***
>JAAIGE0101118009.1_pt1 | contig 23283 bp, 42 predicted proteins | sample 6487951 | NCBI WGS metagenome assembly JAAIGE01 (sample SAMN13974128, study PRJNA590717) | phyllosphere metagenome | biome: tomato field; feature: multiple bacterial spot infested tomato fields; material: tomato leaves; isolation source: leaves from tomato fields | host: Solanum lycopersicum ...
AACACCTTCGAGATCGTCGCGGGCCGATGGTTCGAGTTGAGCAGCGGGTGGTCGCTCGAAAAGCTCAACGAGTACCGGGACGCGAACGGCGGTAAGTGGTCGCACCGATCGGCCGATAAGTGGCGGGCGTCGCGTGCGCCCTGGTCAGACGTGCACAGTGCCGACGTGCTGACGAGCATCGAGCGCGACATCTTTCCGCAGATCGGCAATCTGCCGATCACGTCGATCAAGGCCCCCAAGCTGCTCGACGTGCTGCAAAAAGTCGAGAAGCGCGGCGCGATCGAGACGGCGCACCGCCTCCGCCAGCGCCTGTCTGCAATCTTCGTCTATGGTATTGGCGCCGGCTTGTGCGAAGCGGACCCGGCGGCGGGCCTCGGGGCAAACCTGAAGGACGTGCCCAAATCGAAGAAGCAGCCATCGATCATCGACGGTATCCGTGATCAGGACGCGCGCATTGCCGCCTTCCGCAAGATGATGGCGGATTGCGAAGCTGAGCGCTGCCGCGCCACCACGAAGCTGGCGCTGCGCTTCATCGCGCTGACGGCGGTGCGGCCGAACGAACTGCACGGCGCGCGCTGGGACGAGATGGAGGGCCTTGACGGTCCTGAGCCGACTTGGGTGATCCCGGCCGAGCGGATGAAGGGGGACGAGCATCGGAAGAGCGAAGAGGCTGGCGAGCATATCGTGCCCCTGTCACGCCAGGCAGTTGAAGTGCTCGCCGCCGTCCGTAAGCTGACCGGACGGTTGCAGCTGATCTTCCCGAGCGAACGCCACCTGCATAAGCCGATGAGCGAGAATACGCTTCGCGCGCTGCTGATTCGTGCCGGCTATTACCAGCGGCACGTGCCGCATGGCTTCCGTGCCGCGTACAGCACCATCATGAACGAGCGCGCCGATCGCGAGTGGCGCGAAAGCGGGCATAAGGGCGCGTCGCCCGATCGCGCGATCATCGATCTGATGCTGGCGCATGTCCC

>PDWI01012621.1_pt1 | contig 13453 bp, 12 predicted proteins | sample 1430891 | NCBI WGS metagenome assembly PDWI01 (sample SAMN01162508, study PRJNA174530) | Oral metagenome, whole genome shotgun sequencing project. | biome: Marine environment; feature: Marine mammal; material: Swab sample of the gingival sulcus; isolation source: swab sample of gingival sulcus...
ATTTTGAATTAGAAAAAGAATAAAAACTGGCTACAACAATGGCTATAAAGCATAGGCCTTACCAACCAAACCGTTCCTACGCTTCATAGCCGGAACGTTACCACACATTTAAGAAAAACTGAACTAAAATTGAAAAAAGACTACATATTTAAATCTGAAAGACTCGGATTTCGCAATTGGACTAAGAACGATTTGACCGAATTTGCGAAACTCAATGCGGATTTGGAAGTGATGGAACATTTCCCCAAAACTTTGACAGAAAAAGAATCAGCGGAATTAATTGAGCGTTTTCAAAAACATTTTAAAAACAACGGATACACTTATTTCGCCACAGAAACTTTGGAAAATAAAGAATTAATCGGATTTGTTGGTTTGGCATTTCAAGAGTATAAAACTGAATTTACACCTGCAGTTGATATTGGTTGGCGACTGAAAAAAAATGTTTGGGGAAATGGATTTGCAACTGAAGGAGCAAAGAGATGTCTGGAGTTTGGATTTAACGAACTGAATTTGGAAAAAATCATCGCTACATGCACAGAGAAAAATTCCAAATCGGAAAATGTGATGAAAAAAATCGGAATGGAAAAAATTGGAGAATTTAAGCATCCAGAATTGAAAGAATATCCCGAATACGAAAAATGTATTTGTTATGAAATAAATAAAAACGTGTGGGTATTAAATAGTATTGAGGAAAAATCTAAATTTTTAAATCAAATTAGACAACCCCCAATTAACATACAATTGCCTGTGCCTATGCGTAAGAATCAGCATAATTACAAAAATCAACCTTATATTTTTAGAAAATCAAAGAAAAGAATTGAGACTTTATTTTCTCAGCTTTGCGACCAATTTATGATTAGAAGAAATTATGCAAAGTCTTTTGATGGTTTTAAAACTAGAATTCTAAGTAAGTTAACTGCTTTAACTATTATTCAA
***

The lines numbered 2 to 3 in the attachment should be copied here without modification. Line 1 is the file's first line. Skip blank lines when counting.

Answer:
AACACCTTCGAGATCGTCGCGGGCCGATGGTTCGAGTTGAGCAGCGGGTGGTCGCTCGAAAAGCTCAACGAGTACCGGGACGCGAACGGCGGTAAGTGGTCGCACCGATCGGCCGATAAGTGGCGGGCGTCGCGTGCGCCCTGGTCAGACGTGCACAGTGCCGACGTGCTGACGAGCATCGAGCGCGACATCTTTCCGCAGATCGGCAATCTGCCGATCACGTCGATCAAGGCCCCCAAGCTGCTCGACGTGCTGCAAAAAGTCGAGAAGCGCGGCGCGATCGAGACGGCGCACCGCCTCCGCCAGCGCCTGTCTGCAATCTTCGTCTATGGTATTGGCGCCGGCTTGTGCGAAGCGGACCCGGCGGCGGGCCTCGGGGCAAACCTGAAGGACGTGCCCAAATCGAAGAAGCAGCCATCGATCATCGACGGTATCCGTGATCAGGACGCGCGCATTGCCGCCTTCCGCAAGATGATGGCGGATTGCGAAGCTGAGCGCTGCCGCGCCACCACGAAGCTGGCGCTGCGCTTCATCGCGCTGACGGCGGTGCGGCCGAACGAACTGCACGGCGCGCGCTGGGACGAGATGGAGGGCCTTGACGGTCCTGAGCCGACTTGGGTGATCCCGGCCGAGCGGATGAAGGGGGACGAGCATCGGAAGAGCGAAGAGGCTGGCGAGCATATCGTGCCCCTGTCACGCCAGGCAGTTGAAGTGCTCGCCGCCGTCCGTAAGCTGACCGGACGGTTGCAGCTGATCTTCCCGAGCGAACGCCACCTGCATAAGCCGATGAGCGAGAATACGCTTCGCGCGCTGCTGATTCGTGCCGGCTATTACCAGCGGCACGTGCCGCATGGCTTCCGTGCCGCGTACAGCACCATCATGAACGAGCGCGCCGATCGCGAGTGGCGCGAAAGCGGGCATAAGGGCGCGTCGCCCGATCGCGCGATCATCGATCTGATGCTGGCGCATGTCCC

>PDWI01012621.1_pt1 | contig 13453 bp, 12 predicted proteins | sample 1430891 | NCBI WGS metagenome assembly PDWI01 (sample SAMN01162508, study PRJNA174530) | Oral metagenome, whole genome shotgun sequencing project. | biome: Marine environment; feature: Marine mammal; material: Swab sample of the gingival sulcus; isolation source: swab sample of gingival sulcus...